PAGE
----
“Shadow of Night” Deborah Harkness

This is the sequel to “A Discovery of Witches” which I read a while ago (but haven’t written up anywhere). It took me a little while to get back into this world & story. The basic premise is that creatures live among us – witches, vampires & daemons. Witches are magic workers, as you’d expect, and it breeds true in families. Vampires drink blood, are immortal and must be made by another vampire, but the rest of the legends (like inability to walk in daylight) aren’t true. Daemons appear to be more complicated (can be born to human families, even), and are very creative & erratic – in this book Christopher Marlowe is a daemon. The creatures are ruled over by the Congregation, with rules about fraternisation between creature types and rules intended to keep them secret from ordinary humans.

The plot is about Diana Bishop (a witch & historian) and Matthew Clairmont (a vampire), a mysterious book and the origins of creatures. The first book was the two of them meeting, falling in love, marrying, finding the book & figuring out there was something big going on. In this book they’ve travelled back into the past so that Diana can learn how to use her powers away from the dangers in the present. They go back to 1590 and slot into Matthew’s life at that time, but obviously it’s not all plain sailing. First Diana has to learn to fit in with Elizabethan life, and then they get caught up in bits of the politics (both human and creature) of the day. There was some handwave about how present-day-Matthew’s arrival in the past meant that past-Matthew vanished for the duration (and presumably will be back once they’ve left), which just serves to leave me wondering if he’d have a hole in his memory afterwards? Or memories from the wrong Matthew? Or of the things he would’ve done if not displaced? Paradox is one of the things that’s a thread running through this book – each section of the story ends with a chapter set back in the present day as little ripples run up through time. Finding miniatures Hilliard painted of the two of them, finding a day book Diana wrote etc. And it’s clear by the end of the book that they’d always gone back to 1590 and lived there for months, but it’s also clear that this isn’t the way it was when the book started … probably.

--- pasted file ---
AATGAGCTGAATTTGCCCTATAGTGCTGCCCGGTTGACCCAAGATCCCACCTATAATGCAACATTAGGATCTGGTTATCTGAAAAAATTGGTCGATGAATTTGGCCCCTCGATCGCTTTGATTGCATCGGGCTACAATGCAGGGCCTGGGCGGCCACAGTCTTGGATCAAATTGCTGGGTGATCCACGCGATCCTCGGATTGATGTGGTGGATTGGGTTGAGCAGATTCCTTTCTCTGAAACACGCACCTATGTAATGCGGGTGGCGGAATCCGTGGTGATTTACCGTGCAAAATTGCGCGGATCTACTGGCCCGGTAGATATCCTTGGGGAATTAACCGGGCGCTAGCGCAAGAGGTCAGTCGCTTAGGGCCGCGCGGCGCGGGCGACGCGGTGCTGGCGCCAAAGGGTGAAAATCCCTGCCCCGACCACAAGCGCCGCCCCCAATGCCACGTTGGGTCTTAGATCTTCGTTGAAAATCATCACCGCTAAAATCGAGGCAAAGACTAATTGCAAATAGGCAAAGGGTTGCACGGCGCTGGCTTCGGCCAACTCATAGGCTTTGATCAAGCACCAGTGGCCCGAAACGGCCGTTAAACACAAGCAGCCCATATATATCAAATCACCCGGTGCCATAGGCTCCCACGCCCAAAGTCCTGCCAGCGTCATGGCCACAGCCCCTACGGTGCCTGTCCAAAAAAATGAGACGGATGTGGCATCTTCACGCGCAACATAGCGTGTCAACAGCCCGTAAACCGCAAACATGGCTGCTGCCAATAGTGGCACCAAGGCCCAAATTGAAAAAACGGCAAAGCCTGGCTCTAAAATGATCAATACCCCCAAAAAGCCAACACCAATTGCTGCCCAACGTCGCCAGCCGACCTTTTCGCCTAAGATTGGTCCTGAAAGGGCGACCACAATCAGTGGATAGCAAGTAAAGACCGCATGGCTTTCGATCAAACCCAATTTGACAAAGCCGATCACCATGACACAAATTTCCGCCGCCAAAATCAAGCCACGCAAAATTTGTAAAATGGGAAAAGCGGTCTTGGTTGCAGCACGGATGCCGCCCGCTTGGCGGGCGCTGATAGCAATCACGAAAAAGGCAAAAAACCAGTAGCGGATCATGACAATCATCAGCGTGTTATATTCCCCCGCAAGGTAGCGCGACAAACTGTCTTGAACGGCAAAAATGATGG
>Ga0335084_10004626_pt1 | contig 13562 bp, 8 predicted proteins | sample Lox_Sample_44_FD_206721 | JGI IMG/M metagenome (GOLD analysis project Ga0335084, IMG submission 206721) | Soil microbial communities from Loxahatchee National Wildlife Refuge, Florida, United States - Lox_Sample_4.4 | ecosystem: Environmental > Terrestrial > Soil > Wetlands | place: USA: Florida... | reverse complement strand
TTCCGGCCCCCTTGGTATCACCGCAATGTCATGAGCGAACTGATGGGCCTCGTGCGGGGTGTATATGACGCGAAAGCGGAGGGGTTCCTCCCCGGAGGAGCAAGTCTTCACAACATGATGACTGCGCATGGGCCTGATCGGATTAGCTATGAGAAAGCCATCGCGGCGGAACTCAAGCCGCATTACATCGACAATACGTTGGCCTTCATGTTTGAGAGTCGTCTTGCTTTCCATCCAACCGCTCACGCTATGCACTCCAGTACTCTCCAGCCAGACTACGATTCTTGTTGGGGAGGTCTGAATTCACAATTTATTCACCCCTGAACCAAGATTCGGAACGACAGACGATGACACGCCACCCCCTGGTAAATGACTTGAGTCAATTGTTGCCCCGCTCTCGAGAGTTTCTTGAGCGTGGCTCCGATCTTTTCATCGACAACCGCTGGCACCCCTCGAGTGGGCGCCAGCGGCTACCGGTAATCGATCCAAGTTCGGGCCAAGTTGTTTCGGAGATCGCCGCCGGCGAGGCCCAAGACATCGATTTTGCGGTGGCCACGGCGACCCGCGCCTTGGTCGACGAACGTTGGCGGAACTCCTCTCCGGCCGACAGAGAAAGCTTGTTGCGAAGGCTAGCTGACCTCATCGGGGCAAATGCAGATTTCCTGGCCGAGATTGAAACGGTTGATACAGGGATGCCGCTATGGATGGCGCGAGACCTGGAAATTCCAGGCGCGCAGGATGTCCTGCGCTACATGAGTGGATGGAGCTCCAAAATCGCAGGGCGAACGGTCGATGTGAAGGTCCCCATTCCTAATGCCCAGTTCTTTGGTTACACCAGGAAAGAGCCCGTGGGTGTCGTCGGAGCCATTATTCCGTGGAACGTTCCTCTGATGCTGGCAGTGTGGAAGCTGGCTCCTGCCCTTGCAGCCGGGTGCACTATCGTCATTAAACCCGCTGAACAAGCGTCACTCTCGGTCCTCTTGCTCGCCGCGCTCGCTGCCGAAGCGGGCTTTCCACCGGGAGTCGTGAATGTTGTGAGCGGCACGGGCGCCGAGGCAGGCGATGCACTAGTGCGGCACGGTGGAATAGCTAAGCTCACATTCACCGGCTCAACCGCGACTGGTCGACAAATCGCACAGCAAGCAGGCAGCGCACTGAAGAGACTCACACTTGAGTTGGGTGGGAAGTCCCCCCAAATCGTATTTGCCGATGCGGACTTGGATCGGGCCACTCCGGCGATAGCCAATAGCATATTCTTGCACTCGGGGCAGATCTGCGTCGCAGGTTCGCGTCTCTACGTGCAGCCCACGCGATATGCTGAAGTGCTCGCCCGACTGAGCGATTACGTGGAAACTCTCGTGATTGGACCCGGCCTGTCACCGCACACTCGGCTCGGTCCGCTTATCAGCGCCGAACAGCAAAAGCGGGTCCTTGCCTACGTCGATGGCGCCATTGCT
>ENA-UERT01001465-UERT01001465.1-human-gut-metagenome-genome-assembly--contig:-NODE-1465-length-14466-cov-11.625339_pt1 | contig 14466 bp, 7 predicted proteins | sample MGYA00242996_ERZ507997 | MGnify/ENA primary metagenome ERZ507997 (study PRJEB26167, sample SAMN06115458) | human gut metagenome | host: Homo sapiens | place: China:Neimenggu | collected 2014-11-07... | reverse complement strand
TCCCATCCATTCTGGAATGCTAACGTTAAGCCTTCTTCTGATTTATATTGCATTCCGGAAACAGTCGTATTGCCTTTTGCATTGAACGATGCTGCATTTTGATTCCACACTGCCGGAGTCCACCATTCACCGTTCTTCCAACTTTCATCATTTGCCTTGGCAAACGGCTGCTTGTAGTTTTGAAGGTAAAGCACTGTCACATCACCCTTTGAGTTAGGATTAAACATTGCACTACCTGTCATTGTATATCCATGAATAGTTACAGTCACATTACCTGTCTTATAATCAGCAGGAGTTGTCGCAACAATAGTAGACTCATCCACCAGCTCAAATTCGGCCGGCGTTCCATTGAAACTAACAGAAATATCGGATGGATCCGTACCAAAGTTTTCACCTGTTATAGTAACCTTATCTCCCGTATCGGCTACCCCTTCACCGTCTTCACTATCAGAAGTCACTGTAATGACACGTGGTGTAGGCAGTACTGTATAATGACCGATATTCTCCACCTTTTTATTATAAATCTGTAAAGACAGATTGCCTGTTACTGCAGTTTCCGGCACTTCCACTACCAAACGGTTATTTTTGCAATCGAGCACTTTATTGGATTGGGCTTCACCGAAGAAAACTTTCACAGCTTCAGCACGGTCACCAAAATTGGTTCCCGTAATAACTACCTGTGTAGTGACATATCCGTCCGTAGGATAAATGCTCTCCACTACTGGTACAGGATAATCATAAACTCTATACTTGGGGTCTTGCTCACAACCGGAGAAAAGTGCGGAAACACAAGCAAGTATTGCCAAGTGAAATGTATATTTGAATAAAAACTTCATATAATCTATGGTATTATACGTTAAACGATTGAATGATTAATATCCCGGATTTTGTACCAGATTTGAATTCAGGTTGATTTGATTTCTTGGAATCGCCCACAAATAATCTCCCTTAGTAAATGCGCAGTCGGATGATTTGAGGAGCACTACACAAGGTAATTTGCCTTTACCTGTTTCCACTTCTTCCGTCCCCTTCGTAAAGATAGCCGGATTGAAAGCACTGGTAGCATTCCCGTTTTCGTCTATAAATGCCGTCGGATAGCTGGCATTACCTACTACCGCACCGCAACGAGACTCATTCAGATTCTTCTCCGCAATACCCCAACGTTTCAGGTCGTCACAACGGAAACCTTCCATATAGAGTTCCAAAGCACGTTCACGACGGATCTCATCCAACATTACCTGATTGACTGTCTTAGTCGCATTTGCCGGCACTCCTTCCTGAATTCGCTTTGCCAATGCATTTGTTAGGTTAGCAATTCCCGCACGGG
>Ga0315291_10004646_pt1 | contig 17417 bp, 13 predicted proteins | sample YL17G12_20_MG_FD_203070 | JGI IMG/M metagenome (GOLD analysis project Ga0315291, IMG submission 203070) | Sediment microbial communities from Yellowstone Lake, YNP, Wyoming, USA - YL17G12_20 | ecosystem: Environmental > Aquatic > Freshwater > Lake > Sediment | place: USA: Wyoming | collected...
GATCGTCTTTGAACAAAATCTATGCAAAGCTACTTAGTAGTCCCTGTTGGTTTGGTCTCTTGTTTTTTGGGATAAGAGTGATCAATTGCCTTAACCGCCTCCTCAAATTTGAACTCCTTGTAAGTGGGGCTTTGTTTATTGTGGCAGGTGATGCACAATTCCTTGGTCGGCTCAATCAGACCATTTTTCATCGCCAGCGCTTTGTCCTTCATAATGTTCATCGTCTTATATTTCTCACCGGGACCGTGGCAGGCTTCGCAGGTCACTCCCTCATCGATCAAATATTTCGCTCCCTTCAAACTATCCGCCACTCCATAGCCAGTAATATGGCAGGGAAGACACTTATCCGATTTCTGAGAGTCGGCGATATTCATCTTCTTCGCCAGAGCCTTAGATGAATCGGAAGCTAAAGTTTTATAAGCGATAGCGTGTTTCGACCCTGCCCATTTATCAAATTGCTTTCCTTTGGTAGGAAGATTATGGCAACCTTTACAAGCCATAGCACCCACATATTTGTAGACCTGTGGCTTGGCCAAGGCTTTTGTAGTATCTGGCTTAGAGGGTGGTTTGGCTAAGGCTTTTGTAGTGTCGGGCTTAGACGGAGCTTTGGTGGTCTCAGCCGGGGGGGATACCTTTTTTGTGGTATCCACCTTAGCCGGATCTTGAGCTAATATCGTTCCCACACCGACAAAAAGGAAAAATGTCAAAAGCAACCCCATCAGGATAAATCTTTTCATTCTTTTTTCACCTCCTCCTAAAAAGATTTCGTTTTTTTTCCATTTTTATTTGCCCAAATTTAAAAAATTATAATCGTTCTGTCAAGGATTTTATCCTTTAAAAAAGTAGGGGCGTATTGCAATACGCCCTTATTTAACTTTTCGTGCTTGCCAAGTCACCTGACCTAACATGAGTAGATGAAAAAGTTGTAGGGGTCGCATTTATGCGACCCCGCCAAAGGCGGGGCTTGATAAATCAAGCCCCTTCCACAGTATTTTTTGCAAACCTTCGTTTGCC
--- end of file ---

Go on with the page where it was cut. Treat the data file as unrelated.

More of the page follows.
The thing I’m not keen on in these books is the relationship between the two main characters. It’s all told from Diana’s point of view and I just don’t see what she sees in Matthew. He treats her like a child in many ways, ordering her around, telling her she doesn’t know enough to keep herself safe. And he’s so much older than her, and in 1590 is close to the centre of both creature & human politics, that he’s right too. She’s stumbling through a time period she only knows from books (she is a historian tho, and this is her time period of interest, so she’s better off than the average witch would be). And she’s not a trained witch yet (for complicated reasons). And their marriage is forbidden by the Congregation (as a general thing, not specifically this witch & this vampire). But even when she asserts herself he’s still dismissive – for example, she married him during the last book, she’s insistent she wants to be his wife and has first hand knowledge of the risk but wants it anyway. And still he spends half this book keeping her at arms length, mostly because he doesn’t really think she knows what she’s doing. But equally, he’s the one who actually gets them into most of the trouble they get into in this book. He rushes in without a plan and without giving anyone quite enough information, time after time. An example of this is that he plans for them to go back to 1590, and neglects to tell her who his friends in that time are or what his occupation is. And she’s the one who improvises the way back out of trouble when his lack of plan causes problems. She’s the one who finds herself a teacher after his attempts backfire. So why can’t he respect her for the intelligence & sense he supposedly loves, rather than trying to stop her using them? To be fair, he’s called on that by various of the secondary characters as well, so he’s not being held up by the author as a paragon of virtue.

But don’t get me wrong, I have enjoyed both these books. I liked the portrayal of the Elizabethan era, and that Diana has culture shock and Matthew slips back almost (but not quite) into the attitudes of the time. I think Harkness has a deft touch with intertwining the creature politics and the human ones, things that make sense in our world as human things are recast as part of creature politics and make sense that way too. I liked the way that Diana’s inexplicable & strange inability to learn how to use her magic turned out to have a good reason behind it. And one that made travelling to 1590 turn out to be the best possible way to have done things. I also like how something spoilery happens – one of those scenarios where clearly this will work out in one way because Plot and then it doesn’t at all, it’s much more realistic. I think actually that might be the main thing I like about these books – yes, in some ways it’s urban fantasy with witches & vampires, but it’s got that grounding element of realism. And I suppose for all my rant about Matthew above, he’s realistic too.

I think it will be a trilogy, but I don’t know when the next book is out. Presumably next year not this year, at least.